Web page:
A Chinese scientist has faced widespread condemnation for editing the genome of two babies at his lab in the Southern University of Science and Technology in the southern Chinese city of Shenzhen, together with an American colleague.
The researcher, He Jiankui, made the news public at a conference in Hong Kong, in an article by a reporter for Associated Press and a series of YouTube videos. His experiments have not been peer reviewed or published so it is impossible for other scientists to verify his claims.
The ostensible purpose of the experiment was to give “lifetime protection” against HIV, the virus that causes AIDS. Using a gene-editing technology called CRISPR, Dr He modified the DNA of embryos belonging to eight couples. All the fathers had HIV; none of the mothers did. Five implanted the embryos but only one woman gave birth — to twin girls.
If what Dr He says is true – and it’s a big if — this is a milestone in genetic technology. For the first time a scientist has created designer babies. His purpose was not to prevent the children from having a disease by editing a gene, but to improve their genetic profile by modifying it. In this case, he disabled a gene called CCR5 that creates a doorway for the HIV virus to enter a cell and cause AIDS.
Around the world the reaction to He’s announcement was almost unanimous. His university declared that it had known nothing about his work and described it as a “serious violation of academic ethics and standards”. His American colleague, Michael Deem, a bioengineering professor, is being investigated by Rice University.
An Australian researcher, Greg Neely, summed up the reaction of scientists: “Before we start editing human embryos to try and control disease, we first need to better understand the safety issues involved, and importantly we need to identify the most appropriate disease to target, in this case prophylactic editing to control future HIV infection was not justified. In the end the motivation here seems to be one of personal glory for the scientists involved, and there may be a horrific cost to pay for this hubris.”
Even “progressive” bioethicists slammed He’s leap into the future. Julian Savulescu, an Oxford professor who supports genome modification, cried that it was “monstrous”. “This experiment exposes healthy normal children to risks of gene editing for no real necessary benefit,” he wrote. “It contravenes decades on ethical consensus and guidelines on the protection of human participants in research. In many other places in the world, this would be illegal and punishable by imprisonment.” Gene editing was worth considering in cases where it was life-saving, he declared. But He’s experiment was “life-risking”.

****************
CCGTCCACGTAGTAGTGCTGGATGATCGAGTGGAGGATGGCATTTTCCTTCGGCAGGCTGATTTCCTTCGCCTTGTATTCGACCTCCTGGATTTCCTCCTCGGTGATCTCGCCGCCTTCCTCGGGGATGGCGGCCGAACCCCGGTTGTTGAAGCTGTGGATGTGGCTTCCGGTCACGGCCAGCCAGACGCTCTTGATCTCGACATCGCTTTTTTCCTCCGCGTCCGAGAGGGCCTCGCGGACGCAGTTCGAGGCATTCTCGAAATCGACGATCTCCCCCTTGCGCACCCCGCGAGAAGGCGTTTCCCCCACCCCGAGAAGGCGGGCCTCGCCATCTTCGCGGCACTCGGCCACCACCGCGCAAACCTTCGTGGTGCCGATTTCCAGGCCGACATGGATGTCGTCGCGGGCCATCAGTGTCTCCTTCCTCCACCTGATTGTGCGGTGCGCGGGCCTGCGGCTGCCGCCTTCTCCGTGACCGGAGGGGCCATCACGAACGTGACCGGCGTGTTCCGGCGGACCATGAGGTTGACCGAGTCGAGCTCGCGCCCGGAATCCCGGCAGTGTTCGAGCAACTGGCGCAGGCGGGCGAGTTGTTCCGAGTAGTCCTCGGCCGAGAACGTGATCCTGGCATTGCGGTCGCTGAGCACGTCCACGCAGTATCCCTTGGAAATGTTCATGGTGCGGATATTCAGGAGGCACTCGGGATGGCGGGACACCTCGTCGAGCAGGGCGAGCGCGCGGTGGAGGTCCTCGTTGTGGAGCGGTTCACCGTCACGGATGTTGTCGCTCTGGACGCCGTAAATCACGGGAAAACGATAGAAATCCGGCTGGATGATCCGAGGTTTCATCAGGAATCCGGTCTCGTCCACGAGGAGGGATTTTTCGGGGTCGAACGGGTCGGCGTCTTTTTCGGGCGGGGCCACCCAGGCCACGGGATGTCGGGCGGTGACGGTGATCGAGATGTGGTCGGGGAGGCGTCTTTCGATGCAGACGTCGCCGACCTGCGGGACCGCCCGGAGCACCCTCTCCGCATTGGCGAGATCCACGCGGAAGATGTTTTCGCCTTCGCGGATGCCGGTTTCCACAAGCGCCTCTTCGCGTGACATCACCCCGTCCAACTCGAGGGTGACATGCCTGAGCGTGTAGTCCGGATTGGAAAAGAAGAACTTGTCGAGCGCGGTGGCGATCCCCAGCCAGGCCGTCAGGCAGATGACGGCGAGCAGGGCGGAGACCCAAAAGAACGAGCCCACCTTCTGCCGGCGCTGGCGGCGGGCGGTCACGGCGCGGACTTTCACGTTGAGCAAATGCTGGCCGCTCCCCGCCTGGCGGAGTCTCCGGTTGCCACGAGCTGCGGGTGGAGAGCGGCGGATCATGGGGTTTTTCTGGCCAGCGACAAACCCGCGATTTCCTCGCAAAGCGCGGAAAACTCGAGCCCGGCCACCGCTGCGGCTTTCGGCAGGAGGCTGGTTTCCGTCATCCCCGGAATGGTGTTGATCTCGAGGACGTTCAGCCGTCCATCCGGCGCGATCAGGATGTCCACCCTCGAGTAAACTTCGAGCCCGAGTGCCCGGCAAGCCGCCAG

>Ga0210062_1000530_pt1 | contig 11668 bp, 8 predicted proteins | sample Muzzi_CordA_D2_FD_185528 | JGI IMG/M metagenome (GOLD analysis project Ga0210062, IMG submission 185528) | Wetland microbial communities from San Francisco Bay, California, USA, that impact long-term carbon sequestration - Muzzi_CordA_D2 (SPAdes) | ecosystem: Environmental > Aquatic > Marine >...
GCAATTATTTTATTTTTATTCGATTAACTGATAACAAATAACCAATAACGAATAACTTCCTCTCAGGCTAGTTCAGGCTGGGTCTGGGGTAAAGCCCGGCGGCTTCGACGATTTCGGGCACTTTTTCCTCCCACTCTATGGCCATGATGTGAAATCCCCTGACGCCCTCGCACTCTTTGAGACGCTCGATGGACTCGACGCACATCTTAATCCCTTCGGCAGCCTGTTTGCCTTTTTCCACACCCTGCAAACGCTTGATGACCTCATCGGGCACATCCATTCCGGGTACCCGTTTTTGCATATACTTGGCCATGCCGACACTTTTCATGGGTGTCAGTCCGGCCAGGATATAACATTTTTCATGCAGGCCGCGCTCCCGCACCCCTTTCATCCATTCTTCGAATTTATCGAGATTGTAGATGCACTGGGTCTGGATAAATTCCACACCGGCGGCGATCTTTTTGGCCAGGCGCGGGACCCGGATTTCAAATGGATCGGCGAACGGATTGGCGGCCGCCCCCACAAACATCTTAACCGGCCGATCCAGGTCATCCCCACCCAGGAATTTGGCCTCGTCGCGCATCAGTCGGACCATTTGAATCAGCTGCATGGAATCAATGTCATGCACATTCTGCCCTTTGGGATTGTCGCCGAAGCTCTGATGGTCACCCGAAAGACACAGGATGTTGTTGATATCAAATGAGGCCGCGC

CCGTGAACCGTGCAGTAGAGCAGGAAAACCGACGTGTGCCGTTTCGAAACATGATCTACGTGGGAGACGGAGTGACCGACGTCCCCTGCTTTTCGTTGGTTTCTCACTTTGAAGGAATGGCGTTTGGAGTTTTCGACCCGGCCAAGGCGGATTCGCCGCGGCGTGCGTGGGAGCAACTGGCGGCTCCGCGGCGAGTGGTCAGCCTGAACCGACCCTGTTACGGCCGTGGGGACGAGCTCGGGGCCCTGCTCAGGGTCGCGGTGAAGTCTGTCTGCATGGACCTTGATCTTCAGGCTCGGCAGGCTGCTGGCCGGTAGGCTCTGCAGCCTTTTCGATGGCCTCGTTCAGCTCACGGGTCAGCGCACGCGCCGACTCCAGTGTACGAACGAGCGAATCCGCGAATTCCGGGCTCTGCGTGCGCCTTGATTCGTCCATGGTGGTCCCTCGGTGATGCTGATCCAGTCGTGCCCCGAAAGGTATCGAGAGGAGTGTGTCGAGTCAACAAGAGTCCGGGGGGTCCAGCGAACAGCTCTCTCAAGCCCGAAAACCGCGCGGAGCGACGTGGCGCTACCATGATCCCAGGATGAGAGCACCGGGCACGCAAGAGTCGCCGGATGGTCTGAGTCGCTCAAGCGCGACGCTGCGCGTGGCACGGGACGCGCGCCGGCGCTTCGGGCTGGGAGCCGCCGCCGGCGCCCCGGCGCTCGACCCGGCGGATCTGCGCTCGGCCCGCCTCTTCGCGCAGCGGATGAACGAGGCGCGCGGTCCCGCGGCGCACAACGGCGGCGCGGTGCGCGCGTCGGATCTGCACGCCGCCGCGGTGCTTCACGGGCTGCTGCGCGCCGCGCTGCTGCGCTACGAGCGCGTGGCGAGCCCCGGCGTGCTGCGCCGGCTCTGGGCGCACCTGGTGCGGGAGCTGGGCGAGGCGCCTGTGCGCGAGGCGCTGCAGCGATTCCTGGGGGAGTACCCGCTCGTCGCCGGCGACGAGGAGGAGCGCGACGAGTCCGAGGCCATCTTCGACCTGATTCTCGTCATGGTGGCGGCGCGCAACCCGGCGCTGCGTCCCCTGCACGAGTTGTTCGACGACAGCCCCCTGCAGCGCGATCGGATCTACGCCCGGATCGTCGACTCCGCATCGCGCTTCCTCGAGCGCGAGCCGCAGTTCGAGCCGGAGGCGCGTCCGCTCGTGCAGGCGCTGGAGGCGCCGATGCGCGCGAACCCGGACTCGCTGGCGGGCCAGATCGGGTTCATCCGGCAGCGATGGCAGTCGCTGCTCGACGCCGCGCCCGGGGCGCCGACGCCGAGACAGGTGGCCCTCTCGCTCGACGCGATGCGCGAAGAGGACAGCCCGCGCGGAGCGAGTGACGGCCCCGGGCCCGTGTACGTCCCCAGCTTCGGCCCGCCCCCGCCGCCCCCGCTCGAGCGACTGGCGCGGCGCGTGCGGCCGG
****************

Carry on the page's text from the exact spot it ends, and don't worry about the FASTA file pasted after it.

But is this tsunami of indignation sincere?
Yes, but only because He had not played the game by the rules. His experiment had not been passed by an institutional review board; it was announced in the media before it appeared in a scientific journal; and the ensuing scandal put a cloud over similar research.
Almost no one cited in the media condemned him for modifying the human germline. In other words, the practice was wrong, but not the theory.
In fact, modifying the human genome is already happening legally in the United Kingdom, where Parliament approved three-parent babies not long ago.
As Dr David King, of the British lobby group Human Genetics Alert, commented: “Although some scientists have condemned He Jiankui's criminal eugenic experiments, the truth is that they have themselves provided cover for him. Although there is no medical need whatever for genetic engineering of human beings, scientists' organisations always oppose a global ban.”
Only a few months ago the Nuffield Council on Bioethics, an influential British think tank, cautiously endorsed human genome editing. As long as it was safe and regulated, “the potential use of heritable genome editing interventions to influence the characteristics of future generations could be ethically acceptable in some circumstances.”
Dr He is being described as a “rogue scientist” who ignored the rules. But that is the way that whole field of reproductive technology has advanced. Bob Edwards, who won the Nobel Prize in Medicine for developing IVF, never sought ethics approvals or worried about the safety of the children. He was an unashamed eugenicist.
As Edwards said in 1999: “Soon it will be a sin for parents to have a child that carries the heavy burden of genetic disease. We are entering a world where we have to consider the quality of our children.” Edwards did not even seem to worry about the higher rate of birth defects among IVF children. They were just collateral damage of the “clinical imperative”.
Yet now Bob Edwards is regarded as a hero — because his risky experiment worked.
If you take the trouble to listen to Dr He’s explanation of his ethical principles in his heavily accented English in a YouTube video produced by his laboratory, you might even agree with him.
Family is society’s bedrock. Our children are the centre of family life. If we can protect a little girl or boy from certain diseases, if we can help more loving couples start families, gene surgery is a wholesome development for medicine.
The acid test for the scientific community comes today when Dr He addresses an international summit on gene editing in Hong Kong organised by the Academy of Sciences of Hong Kong, the Royal Society, the US National Academy of Sciences and the US National Academy of Medicine. The summit ought to endorse a global ban on modifying the human genome. Will it? Not likely. *
Michael Cook is editor of MercatorNet.
* UPDATE — The Second International Summit on Human Genome Editing issued a statement on Thursday (November 29) which censured Dr He for his “unexpected and deeply disturbing claim”. However, as expected, it gave its wholehearted endorsement to germline editing in principle, provided that the obvious risks are addressed.